He is a great loss to the Battalion and will be deeply missed by all who had the pleasure to serve with him. Our thoughts are with his family, particularly his son and daughter, and also with his fiancee.
The Regimental Sergeant Major, Warrant Officer Class 1 Ian Main, said,
Sgt Graham Hesketh cared deeply for his men, and in return they respected him. But more than that, they loved him”.
A fellow Sergeant from the Battalion, Sgt Dave Barton said of Sgt Hesketh:
He was simply a nice bloke, and a staunch Evertonian. He wasn’t in the traditional mould of an Infantry Sergeant, but if he asked something of his men, they would always deliver.
Sergeant Graham Ramsden said:
He was all for his lads. He was due to be posted before the end of the tour, but had asked to stay longer so he could look after his platoon.
His Officer Commanding, Major Rob Driver said:
Sergeant Graham Hesketh’s death is a desperate loss to his family, colleagues and friends. Graham always lived life to the fullest; he was a vibrant and energetic individual whose love for life and sense of humour touched all those around him.
He was a highly capable, professional soldier and a role model to the other soldiers within his Battalion.
On hearing the news, Defence Secretary Des Browne said:
The death of Sergeant Graham Hesketh in Basra yesterday is a tragedy. His selfless professionalism was an example to us all. My thoughts and prayers are with his family, friends and comrades at this most difficult time.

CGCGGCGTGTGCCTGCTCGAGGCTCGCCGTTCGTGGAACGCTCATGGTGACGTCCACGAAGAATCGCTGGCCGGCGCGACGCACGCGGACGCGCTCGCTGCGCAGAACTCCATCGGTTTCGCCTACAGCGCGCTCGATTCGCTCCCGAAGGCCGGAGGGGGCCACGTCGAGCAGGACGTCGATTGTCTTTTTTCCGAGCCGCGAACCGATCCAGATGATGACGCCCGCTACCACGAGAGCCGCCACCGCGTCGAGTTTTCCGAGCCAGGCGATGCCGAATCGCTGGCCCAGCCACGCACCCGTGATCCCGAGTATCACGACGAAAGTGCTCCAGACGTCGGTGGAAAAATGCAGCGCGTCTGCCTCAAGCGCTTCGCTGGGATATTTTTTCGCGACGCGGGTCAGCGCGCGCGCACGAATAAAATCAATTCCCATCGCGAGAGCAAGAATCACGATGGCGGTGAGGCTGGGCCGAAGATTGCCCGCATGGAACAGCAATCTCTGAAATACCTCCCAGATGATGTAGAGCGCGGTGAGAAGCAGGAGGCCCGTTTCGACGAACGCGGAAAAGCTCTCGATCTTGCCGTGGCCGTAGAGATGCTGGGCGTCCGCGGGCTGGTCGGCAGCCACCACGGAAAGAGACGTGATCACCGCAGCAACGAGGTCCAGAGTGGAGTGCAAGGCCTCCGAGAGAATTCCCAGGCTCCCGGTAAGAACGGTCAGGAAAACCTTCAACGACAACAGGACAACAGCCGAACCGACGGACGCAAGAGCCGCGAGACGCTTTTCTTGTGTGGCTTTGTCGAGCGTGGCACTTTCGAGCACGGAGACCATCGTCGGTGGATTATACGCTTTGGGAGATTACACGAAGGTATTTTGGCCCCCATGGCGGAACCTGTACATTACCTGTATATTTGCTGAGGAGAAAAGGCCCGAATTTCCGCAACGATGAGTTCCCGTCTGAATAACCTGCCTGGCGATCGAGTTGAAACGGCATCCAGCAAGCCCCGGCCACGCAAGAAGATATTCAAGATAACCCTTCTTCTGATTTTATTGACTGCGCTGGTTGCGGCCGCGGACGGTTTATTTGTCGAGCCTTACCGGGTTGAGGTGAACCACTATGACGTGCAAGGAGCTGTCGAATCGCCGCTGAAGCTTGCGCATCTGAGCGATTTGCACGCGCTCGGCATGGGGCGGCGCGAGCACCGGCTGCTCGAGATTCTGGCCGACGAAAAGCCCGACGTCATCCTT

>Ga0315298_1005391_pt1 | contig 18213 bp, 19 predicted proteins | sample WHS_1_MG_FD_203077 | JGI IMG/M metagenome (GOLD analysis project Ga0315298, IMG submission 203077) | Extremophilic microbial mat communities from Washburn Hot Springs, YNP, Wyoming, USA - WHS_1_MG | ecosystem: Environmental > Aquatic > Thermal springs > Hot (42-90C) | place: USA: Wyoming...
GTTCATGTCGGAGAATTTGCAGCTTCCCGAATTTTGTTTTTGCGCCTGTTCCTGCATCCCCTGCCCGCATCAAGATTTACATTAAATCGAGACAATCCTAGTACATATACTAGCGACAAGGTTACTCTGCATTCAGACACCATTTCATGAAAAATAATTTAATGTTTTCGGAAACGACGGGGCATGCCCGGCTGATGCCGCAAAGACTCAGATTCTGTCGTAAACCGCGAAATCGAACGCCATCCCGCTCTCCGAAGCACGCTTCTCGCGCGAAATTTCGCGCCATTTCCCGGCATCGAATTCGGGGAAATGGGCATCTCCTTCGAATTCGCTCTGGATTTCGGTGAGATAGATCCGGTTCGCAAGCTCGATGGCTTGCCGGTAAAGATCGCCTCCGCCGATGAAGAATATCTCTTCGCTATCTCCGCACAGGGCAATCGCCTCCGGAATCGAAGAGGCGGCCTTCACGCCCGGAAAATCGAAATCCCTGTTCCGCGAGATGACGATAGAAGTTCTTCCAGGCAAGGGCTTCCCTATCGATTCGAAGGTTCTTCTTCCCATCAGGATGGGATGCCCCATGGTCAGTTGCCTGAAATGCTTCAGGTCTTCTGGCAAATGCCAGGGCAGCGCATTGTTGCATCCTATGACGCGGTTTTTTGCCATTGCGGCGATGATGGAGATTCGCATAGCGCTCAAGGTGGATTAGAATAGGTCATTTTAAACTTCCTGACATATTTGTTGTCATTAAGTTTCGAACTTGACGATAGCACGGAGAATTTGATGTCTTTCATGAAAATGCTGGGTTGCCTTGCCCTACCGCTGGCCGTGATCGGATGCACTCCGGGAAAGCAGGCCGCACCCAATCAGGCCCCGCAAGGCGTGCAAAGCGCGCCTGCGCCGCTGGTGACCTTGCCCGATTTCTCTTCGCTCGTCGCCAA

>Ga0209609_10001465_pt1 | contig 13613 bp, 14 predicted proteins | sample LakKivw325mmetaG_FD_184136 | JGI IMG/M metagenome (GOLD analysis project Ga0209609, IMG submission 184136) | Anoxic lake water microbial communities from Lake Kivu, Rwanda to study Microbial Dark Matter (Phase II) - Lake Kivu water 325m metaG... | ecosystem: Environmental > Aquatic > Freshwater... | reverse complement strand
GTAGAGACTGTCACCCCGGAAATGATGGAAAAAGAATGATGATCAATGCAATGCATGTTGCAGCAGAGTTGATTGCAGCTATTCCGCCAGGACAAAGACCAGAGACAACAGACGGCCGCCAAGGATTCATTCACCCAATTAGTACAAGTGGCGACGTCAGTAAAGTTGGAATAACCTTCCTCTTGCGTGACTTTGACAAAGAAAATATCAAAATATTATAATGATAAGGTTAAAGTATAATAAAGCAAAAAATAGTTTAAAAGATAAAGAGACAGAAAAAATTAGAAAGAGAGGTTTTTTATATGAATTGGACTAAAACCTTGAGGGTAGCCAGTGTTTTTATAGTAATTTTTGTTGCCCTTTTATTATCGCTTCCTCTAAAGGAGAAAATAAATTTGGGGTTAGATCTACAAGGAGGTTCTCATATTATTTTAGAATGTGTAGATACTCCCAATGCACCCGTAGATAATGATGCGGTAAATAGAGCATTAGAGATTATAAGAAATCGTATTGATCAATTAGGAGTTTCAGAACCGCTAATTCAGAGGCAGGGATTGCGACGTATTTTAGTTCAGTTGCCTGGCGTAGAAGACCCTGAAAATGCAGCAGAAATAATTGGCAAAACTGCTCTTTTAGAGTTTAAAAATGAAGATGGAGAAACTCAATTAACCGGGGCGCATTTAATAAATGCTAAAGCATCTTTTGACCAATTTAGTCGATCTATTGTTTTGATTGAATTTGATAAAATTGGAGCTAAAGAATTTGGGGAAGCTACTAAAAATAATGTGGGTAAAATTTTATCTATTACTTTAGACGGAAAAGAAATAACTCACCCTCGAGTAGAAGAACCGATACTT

Sgt Hesketh’s father, Kevin, has released the following tribute:
Graham was a lovely child moving from Liverpool to Runcorn with his father and Grandparents at the age of 4½. First Graham attended St Edwards School before moving to Our Lady’s Junior School at the age of 7 where he became a very enthusiastic child getting involved in sporting activities including Football, Athletics and Swimming. He also served as an altar boy at Our Lady’s Parish Church.
Then at the age of 11 he graduated onto Brookvale School later changing onto St Chad’s High School. From an early age Graham was a very adventurous child. After leaving school at 16 Graham was concerned with no future employment as far as trade work was concerned.
Graham had always had it in mind in joining the army enrolling at Catterick Garrison as a junior at 17½ where he then went on to serve 3 years in the tank regiment. He was a very courageous young man, serving in Germany, Ireland and Cyprus.
After 3 years Graham left the army, but could not settle as there was no suitable work available to him. At 22 Graham re-enlisted into the army once again, serving his country in various continents until rising from Lance Corporal to Corporal.
He was a very great asset to the army, receiving his promotion to Sergeant in 2005. He found this a very challenging position but gained very much respect from his fellow colleagues while serving in this position. He was posted to Iraq in November where he and his troops dealt in various activities in a peacekeeping role.
Graham was killed in action while patrolling in Iraq by a kerbside bomb exploding under his Jeep. He will be remembered by his Family, Father, Daughter and Son, Aunts, Uncles and many Friends he made during his lifetime.